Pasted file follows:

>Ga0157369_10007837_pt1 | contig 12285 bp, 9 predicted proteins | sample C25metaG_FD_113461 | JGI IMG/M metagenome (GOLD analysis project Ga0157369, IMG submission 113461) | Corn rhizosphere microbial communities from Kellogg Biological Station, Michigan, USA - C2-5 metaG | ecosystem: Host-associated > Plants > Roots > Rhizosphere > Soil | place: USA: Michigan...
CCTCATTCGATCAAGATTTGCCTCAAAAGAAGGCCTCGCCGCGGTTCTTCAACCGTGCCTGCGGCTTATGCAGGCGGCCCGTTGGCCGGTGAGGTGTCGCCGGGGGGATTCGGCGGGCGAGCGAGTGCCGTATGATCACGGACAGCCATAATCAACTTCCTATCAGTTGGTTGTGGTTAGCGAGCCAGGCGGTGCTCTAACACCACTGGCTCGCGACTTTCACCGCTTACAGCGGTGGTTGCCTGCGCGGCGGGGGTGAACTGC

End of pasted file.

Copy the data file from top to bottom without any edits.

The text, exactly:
>Ga0157369_10007837_pt1 | contig 12285 bp, 9 predicted proteins | sample C25metaG_FD_113461 | JGI IMG/M metagenome (GOLD analysis project Ga0157369, IMG submission 113461) | Corn rhizosphere microbial communities from Kellogg Biological Station, Michigan, USA - C2-5 metaG | ecosystem: Host-associated > Plants > Roots > Rhizosphere > Soil | place: USA: Michigan...
CCTCATTCGATCAAGATTTGCCTCAAAAGAAGGCCTCGCCGCGGTTCTTCAACCGTGCCTGCGGCTTATGCAGGCGGCCCGTTGGCCGGTGAGGTGTCGCCGGGGGGATTCGGCGGGCGAGCGAGTGCCGTATGATCACGGACAGCCATAATCAACTTCCTATCAGTTGGTTGTGGTTAGCGAGCCAGGCGGTGCTCTAACACCACTGGCTCGCGACTTTCACCGCTTACAGCGGTGGTTGCCTGCGCGGCGGGGGTGAACTGC